Tule Elk State Natural Reserve

Phone Number

(661) 764-6881

Park Hours

8:00am to Sunset

Dogs Allowed?

Dogs allowed in the visitor center area. Prefer dogs not allowed on the reserve during the Auto Safari tours, even if only staying in the vehicle.

Driving Directions to Tule Elk SNR

The reserve is north of Gorman, south of Buttonwillow. From north- or southbound I-5, take the Stockdale Highway exit and go west to Morris Av. Turn left; continue and road becomes Station Rd after a right-only turn. Park entrance is on the left.

Online reservations are not available for this park.

Picnic Areas
Env. Learning/Visitor Center
Exhibits and Programs
Guided Tours
Interpretive Exhibits
Nature & Wildlife Viewing
Drinking Water Available

The Tule Elk State Natural Reserve protects a small herd of tule elk, once in danger of extinction. In the 1800s, the vast herds of tule elk were greatly reduced in number by hunting and loss of habitat.

In 1874, cattleman Henry Miller began efforts to save them. At that time few tule elk remained. In 1932, the herd was given permanent protection on the land now known as the Tule Elk State Natural Reserve.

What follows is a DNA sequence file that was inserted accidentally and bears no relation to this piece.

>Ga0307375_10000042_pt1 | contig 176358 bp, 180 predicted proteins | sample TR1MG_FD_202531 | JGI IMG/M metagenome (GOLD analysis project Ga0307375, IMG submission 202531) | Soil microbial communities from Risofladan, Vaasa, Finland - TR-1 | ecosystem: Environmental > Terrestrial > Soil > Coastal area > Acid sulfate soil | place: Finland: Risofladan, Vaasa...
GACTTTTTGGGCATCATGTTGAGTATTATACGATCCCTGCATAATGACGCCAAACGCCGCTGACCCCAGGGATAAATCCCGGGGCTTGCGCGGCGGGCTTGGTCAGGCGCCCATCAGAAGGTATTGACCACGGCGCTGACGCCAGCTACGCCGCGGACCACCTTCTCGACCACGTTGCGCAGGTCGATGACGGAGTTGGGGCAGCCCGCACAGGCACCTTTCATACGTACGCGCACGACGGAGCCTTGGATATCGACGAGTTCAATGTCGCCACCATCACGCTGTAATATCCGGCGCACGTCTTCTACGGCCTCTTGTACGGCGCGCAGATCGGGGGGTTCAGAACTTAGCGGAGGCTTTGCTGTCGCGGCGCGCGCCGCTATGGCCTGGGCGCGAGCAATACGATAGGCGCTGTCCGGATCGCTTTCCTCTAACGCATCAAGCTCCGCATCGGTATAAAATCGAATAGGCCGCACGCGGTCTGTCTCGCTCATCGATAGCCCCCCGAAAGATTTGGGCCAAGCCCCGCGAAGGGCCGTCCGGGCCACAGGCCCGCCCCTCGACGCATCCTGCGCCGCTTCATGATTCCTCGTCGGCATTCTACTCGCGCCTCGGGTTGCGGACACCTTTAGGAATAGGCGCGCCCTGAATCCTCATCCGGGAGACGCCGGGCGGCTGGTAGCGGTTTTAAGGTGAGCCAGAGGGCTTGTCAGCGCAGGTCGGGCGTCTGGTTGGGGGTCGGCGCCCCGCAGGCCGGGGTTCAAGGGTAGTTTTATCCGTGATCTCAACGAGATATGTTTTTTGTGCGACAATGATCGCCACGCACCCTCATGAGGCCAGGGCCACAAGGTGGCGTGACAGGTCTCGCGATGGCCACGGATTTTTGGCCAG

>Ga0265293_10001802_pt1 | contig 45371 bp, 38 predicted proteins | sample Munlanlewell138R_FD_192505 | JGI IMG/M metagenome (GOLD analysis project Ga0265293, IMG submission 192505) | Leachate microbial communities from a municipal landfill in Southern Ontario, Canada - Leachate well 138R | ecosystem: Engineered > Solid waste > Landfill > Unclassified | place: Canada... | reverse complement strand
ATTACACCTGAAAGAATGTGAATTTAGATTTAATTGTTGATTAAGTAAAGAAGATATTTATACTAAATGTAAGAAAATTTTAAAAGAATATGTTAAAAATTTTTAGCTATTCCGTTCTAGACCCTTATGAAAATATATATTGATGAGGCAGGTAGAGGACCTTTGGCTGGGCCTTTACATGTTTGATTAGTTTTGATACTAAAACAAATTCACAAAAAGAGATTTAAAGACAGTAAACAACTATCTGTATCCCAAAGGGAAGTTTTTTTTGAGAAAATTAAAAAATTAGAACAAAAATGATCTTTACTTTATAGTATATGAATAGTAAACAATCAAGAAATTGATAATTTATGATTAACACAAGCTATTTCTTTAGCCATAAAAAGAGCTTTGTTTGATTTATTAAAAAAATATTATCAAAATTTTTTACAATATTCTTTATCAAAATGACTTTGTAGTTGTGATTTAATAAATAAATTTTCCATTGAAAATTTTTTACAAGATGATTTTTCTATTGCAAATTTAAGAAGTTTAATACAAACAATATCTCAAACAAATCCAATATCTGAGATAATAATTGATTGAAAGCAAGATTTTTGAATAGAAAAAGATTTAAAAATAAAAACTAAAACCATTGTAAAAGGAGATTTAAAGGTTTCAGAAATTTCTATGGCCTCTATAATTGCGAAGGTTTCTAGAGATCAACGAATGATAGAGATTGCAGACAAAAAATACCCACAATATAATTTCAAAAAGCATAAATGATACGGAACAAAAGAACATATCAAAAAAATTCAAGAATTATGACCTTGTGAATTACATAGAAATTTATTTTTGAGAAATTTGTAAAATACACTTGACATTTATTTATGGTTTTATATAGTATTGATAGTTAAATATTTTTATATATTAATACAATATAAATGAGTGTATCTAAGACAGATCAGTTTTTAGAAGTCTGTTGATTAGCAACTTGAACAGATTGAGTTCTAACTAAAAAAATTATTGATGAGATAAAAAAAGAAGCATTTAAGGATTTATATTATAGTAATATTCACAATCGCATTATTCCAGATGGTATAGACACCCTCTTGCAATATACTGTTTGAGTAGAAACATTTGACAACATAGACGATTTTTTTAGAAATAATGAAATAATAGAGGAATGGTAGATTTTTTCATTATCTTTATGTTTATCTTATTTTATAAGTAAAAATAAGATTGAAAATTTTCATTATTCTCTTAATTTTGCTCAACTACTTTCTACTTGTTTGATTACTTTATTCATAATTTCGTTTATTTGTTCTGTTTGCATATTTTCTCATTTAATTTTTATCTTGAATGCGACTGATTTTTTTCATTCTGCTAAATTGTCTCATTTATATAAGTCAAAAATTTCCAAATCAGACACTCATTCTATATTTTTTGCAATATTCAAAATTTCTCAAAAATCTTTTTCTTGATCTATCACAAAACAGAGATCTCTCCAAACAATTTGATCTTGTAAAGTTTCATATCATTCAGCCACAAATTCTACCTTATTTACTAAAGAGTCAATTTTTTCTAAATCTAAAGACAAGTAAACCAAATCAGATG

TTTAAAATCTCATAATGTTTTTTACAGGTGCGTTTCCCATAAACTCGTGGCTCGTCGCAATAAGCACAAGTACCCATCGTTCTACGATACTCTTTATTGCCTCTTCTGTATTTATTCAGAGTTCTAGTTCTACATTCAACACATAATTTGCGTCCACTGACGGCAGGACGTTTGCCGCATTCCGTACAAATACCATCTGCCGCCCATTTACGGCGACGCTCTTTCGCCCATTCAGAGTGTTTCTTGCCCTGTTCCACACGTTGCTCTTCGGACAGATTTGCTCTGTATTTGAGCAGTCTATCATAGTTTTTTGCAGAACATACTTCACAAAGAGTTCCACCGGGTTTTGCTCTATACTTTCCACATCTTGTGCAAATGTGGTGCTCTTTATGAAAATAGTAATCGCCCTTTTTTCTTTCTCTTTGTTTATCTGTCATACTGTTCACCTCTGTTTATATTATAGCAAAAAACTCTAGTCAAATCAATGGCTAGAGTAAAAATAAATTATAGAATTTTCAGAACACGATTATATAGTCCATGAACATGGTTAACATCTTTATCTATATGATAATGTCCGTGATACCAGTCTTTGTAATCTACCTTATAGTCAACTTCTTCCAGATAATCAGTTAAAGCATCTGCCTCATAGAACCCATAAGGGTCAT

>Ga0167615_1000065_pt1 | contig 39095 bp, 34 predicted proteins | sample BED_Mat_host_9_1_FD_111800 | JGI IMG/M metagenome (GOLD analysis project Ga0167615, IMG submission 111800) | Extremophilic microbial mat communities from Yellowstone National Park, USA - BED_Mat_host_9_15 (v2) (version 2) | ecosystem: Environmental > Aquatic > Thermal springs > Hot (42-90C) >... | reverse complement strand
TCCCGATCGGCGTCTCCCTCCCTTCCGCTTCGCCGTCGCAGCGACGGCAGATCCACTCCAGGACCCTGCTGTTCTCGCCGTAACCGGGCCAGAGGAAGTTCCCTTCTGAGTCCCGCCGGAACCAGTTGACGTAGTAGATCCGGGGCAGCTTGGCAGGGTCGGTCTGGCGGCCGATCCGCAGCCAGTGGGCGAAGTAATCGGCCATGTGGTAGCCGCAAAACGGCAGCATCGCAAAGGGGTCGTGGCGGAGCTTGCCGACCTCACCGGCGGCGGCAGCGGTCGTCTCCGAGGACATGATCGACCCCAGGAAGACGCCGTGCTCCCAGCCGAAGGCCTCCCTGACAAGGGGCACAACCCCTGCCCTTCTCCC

Elk from the reserve have been successfully transplanted to other areas in California. Today approximately 5,700 tule elk are again roaming the foothills and grasslands of California.

The tule elk are most active from late summer through early autumn. Visitors are encouraged to bring binoculars for better viewing.

The park has a picnic area that offers an excellent opportunity to observe birds of the San Joaquin Valley. Interpretive exhibits may be viewed on the east side of the comfort station.
Tule Elk YouTube Video

a male tule elk.

Tule Elk swiming


The reserve is 15 miles west of Bakersfield off of Stockdale Highway and Morris Road approximately 3 miles southwest of I-5.

Seasons/Climate/Recommended clothing
The weather can be changeable with extreme heat during summer months and cold foggy winter weather. Layered clothing is recommended.